The idea of dark stars relies on the Lightest Super symmetric Particle (LSP), a highly favored candidate for particles that make up dark matter. The properties of the LSPs are consistent with current information about dark matter in the universe. Many physicists are hopeful that new experiments in particle colliders will soon yield more discoveries on the nature of dark matter, and perhaps offer insight into the possibility of dark stars in the early universe. - CC

Contact: James Riordon
American Physical Society
riordon@aps.org
301-209-3238

James Riordon | American Physical Society
Further information:
http://www.aps.org

More articles from Physics and Astronomy:

nachricht New quantum liquid crystals may play role in future of computers
21.04.2017 | California Institute of Technology

nachricht Light rays from a supernova bent by the curvature of space-time around a galaxy
21.04.2017 | Stockholm University

All articles from Physics and Astronomy >>>

The most recent press releases about innovation >>>

Die letzten 5 Focus-News des innovations-reports im Überblick:

Im Focus: Deep inside Galaxy M87

The nearby, giant radio galaxy M87 hosts a supermassive black hole (BH) and is well-known for its bright jet dominating the spectrum over ten orders of magnitude in frequency. Due to its proximity, jet prominence, and the large black hole mass, M87 is the best laboratory for investigating the formation, acceleration, and collimation of relativistic jets. A research team led by Silke Britzen from the Max Planck Institute for Radio Astronomy in Bonn, Germany, has found strong indication for turbulent processes connecting the accretion disk and the jet of that galaxy providing insights into the longstanding problem of the origin of astrophysical jets.

Supermassive black holes form some of the most enigmatic phenomena in astrophysics. Their enormous energy output is supposed to be generated by the...

Im Focus: A Quantum Low Pass for Photons

Physicists in Garching observe novel quantum effect that limits the number of emitted photons.

The probability to find a certain number of photons inside a laser pulse usually corresponds to a classical distribution of independent events, the so-called...

Im Focus: Microprocessors based on a layer of just three atoms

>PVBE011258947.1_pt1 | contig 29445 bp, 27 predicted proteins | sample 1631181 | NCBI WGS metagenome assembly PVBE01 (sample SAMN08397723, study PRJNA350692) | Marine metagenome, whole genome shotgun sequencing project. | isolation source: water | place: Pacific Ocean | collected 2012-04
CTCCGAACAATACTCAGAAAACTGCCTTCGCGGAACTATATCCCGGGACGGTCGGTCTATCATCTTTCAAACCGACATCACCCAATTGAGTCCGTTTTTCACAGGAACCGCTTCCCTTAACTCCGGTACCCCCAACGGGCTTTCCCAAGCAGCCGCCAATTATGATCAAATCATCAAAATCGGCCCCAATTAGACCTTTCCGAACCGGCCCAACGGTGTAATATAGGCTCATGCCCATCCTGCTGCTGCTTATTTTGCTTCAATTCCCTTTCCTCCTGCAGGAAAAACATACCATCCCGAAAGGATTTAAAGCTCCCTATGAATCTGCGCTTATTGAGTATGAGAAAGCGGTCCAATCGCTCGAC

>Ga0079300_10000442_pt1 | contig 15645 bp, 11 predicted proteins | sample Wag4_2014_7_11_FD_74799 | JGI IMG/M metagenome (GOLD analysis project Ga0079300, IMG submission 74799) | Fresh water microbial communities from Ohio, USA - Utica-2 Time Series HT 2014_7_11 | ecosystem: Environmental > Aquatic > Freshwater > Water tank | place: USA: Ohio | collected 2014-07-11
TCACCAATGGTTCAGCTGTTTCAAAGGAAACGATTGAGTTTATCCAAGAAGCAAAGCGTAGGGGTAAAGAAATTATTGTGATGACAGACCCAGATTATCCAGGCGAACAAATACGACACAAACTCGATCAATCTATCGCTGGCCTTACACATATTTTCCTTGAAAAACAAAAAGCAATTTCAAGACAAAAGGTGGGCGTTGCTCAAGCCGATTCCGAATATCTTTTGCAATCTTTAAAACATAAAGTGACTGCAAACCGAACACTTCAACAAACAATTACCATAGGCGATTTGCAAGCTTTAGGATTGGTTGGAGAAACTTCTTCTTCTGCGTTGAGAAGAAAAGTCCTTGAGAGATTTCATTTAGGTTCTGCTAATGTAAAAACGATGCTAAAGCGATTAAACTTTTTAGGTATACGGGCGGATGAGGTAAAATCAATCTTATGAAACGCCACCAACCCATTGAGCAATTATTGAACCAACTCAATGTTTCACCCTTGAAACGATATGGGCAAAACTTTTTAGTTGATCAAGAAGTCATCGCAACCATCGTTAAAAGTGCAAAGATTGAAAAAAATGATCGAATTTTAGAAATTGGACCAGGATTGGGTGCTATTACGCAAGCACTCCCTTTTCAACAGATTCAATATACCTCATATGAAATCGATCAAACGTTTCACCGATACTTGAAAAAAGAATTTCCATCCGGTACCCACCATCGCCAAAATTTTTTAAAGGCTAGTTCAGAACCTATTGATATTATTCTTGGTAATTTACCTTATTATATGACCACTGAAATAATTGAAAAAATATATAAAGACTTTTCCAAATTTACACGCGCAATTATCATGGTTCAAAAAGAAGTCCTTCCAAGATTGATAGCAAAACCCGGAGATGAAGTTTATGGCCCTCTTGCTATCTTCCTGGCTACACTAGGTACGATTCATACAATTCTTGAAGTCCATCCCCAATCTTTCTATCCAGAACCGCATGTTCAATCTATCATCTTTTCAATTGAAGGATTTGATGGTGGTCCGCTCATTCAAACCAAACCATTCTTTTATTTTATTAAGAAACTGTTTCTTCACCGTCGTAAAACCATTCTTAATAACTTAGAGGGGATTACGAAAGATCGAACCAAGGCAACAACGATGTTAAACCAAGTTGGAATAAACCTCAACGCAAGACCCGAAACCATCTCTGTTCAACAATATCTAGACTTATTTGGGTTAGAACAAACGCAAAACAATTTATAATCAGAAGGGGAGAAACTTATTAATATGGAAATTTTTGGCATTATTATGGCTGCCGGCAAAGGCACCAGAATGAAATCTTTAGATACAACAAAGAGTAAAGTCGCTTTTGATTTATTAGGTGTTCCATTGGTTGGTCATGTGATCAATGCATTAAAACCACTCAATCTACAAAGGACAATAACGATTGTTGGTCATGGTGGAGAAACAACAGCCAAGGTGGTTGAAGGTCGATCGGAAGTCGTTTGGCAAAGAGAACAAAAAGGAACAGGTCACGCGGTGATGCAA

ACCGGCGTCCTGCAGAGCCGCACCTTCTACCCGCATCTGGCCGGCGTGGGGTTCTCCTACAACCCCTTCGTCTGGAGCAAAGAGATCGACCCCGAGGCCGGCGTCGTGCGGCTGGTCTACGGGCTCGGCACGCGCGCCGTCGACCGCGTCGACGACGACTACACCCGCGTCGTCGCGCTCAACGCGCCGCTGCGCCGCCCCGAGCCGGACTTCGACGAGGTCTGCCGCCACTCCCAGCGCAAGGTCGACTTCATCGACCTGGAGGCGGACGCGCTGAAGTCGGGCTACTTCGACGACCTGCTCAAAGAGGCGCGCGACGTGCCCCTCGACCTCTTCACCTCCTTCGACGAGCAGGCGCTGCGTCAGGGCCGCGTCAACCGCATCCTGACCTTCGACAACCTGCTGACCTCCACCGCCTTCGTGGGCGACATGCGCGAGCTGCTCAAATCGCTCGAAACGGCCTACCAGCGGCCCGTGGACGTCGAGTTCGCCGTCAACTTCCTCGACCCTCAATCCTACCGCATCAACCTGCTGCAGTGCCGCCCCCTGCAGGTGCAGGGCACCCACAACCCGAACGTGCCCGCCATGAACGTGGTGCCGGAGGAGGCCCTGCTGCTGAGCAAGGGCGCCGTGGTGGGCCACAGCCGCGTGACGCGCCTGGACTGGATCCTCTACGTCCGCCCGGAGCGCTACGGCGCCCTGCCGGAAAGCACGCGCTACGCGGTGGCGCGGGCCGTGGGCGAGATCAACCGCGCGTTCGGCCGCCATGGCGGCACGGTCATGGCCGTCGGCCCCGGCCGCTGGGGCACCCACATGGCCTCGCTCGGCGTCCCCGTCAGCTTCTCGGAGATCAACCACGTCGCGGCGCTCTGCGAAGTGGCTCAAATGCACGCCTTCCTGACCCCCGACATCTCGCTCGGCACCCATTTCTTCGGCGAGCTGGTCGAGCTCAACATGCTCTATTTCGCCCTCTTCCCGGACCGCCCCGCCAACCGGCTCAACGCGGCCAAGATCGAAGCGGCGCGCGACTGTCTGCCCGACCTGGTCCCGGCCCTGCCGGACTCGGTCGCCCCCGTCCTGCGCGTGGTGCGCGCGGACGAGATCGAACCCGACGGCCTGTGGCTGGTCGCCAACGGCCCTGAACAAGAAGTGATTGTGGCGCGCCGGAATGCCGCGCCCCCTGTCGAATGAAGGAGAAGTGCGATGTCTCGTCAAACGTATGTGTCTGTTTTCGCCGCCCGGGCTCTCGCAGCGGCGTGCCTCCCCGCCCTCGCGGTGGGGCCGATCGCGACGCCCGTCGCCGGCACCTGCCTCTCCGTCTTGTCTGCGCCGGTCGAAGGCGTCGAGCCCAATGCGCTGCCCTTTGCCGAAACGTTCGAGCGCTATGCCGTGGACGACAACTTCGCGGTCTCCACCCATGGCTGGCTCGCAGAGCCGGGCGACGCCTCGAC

Microprocessors based on atomically thin materials hold the promise of the evolution of traditional processors as well as new applications in the field of flexible electronics. Now, a TU Wien research team led by Thomas Müller has made a breakthrough in this field as part of an ongoing research project.

Two-dimensional materials, or 2D materials for short, are extremely versatile, although – or often more precisely because – they are made up of just one or a...

Im Focus: Quantum-physical Model System

Computer-assisted methods aid Heidelberg physicists in reproducing experiment with ultracold atoms

Two researchers at Heidelberg University have developed a model system that enables a better understanding of the processes in a quantum-physical experiment...

Im Focus: Glacier bacteria’s contribution to carbon cycling

Glaciers might seem rather inhospitable environments. However, they are home to a diverse and vibrant microbial community. It’s becoming increasingly clear that they play a bigger role in the carbon cycle than previously thought.

A new study, now published in the journal Nature Geoscience, shows how microbial communities in melting glaciers contribute to the Earth’s carbon cycle, a...

All Focus news of the innovation-report >>>

Anzeige

Anzeige

Event News

Expert meeting “Health Business Connect” will connect international medical technology companies

20.04.2017 | Event News

Wenn der Computer das Gehirn austrickst

18.04.2017 | Event News

7th International Conference on Crystalline Silicon Photovoltaics in Freiburg on April 3-5, 2017

03.04.2017 | Event News

 
Latest News

New quantum liquid crystals may play role in future of computers

21.04.2017 | Physics and Astronomy

A promising target for kidney fibrosis

21.04.2017 | Health and Medicine

Light rays from a supernova bent by the curvature of space-time around a galaxy

21.04.2017 | Physics and Astronomy

VideoLinks
B2B-VideoLinks
More VideoLinks >>>